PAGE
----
By Dr Jennifer TyreeHageman
Lecturer in Responsible Business, University of Birmingham
In February, the consumer association Which? released its annual rankings of the greenest supermarkets. The ranking system uses three metrics to measure the environmental sustainability of supermarkets: greenhouse gas emissions, plastic usage and food waste generated by the supermarkets. It was good news for the high-end grocer Waitrose, and budget friendly Lidl as they ranked joint first.
However, although measuring environmental impact is integral to mitigating climate disaster, these metrics make use of limited criteria, leading to rankings which may not be truly representative of the brand’s sustainability efforts.
Some of the areas that tend to be neglected include rates of organic production, biodegradable cleaning products, the environmental footprint of products, and the brand’s commitment to future sustainability. A lack of comparable data on these aspects reflects significant issues with sustainability reporting in general. Without having reliable, comparable information about the supermarkets’ sustainability performance, it is difficult for consumers to make informed decisions about their consumption choices. Consumers who are concerned with other aspects of sustainability may not feel that these rankings provide sufficient information about the companies’ environmental performance and may be less inclined to take them into account when choosing a supermarket.
Despite this missing information, the three main metrics used by the Which? rankings can tell consumers a lot about the priorities of a company and align with recent consumers trends that focus on reducing plastic waste and low-carbon lifestyles. Consumers have been concerned with plastic waste for several years, but with growing attention around achieving a Net Zero UK, consumers are increasingly expecting brands to act on climate change issues more broadly.
There is a strong case for sustainability: becoming a greener supermarket makes good business sense. We are seeing rising interest in sustainable consumption and increased consumer scrutiny in the environmental practices of companies. Consumers are more sensitive to unsustainable practices and believe that companies should take greater responsibility for sustainability – consumers in the UK are increasingly choosing brands based on their environmental impact. A 2021 survey by Deloitte found that 28% of UK consumers stopped purchasing certain brands or products based on sustainability and ethical related concerns.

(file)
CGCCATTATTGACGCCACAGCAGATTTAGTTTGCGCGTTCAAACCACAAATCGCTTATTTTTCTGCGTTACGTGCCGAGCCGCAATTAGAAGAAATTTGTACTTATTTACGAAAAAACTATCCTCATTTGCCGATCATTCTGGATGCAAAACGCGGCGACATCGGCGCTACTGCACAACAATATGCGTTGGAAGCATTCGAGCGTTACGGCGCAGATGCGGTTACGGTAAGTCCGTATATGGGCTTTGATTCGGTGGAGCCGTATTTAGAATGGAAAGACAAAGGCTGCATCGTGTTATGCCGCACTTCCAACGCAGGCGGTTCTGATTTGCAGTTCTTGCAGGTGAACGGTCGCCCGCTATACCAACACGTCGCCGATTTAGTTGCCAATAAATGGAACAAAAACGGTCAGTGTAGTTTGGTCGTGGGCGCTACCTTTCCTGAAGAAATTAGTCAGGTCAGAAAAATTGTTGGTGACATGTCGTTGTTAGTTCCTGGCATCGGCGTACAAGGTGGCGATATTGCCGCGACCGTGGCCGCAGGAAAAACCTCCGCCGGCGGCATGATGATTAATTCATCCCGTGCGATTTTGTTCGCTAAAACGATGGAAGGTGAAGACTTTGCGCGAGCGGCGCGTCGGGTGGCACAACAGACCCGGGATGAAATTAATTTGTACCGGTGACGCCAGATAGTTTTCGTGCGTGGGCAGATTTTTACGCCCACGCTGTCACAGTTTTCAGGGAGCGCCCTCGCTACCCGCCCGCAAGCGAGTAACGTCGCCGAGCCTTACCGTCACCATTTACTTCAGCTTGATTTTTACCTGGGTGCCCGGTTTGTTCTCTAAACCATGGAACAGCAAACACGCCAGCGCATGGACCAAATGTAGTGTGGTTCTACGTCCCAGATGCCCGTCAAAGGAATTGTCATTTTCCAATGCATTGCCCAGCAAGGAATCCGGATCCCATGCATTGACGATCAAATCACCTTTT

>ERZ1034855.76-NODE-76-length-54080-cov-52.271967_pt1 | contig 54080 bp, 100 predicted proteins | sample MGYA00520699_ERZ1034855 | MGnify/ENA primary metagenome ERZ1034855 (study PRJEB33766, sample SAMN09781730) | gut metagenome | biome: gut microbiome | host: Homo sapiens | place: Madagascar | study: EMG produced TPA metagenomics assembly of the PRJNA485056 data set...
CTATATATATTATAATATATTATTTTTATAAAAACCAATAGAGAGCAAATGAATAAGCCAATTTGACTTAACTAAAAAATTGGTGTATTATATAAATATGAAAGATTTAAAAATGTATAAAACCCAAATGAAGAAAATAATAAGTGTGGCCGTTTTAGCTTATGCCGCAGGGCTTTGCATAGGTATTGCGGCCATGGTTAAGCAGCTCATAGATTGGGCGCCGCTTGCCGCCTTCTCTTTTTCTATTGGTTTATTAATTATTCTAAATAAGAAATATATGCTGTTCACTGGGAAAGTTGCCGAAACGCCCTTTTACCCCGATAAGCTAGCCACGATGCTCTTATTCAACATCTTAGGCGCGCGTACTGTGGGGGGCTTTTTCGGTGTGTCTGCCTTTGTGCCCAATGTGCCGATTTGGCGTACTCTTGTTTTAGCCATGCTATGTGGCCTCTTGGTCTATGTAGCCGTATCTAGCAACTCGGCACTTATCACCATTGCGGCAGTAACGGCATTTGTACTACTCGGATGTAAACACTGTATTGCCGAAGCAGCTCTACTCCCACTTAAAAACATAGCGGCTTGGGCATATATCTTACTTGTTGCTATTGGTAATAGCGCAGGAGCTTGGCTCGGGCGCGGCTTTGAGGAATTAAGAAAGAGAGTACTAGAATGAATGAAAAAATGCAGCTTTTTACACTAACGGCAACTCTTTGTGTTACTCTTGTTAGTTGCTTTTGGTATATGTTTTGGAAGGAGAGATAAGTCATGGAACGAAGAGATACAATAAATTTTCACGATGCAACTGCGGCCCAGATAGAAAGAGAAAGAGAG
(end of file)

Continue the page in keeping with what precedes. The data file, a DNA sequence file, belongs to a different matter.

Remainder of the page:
It isn’t clear how strongly these green rankings will affect an overall shift toward more sustainable consumption. Although consumers may want to engage in sustainable consumption and support environmentally sustainable brands, the wider issue is more complex: embedded shopping habits and trust in brands are huge factors in consumer behaviour, for example.
Despite this, it seems likely that these rankings will play a role in determining consumer choice, particularly among those who prioritize environmental sustainability. The rankings may help reassure consumers that a supermarket’s green marketing messages are supported by actual data and evidence of sustainable business practices.
Supermarkets who didn’t perform as well in the rankings, such as Aldi and Iceland, shouldn’t be discouraged. Providing transparent information about sustainability practices can bolster consumers’ trust in a brand, even when companies seemingly underperform. Consumers want to see a commitment to future sustainability and recognise that this is an evolving, long-term process. It is vital that part of this transparency includes visible and actionable commitments to change, or companies run the risk of being seen as greenwashing and undoing all their hard work.
The views and opinions expressed in this article are those of the author and do not necessarily reflect the official policy or position of the University of Birmingham.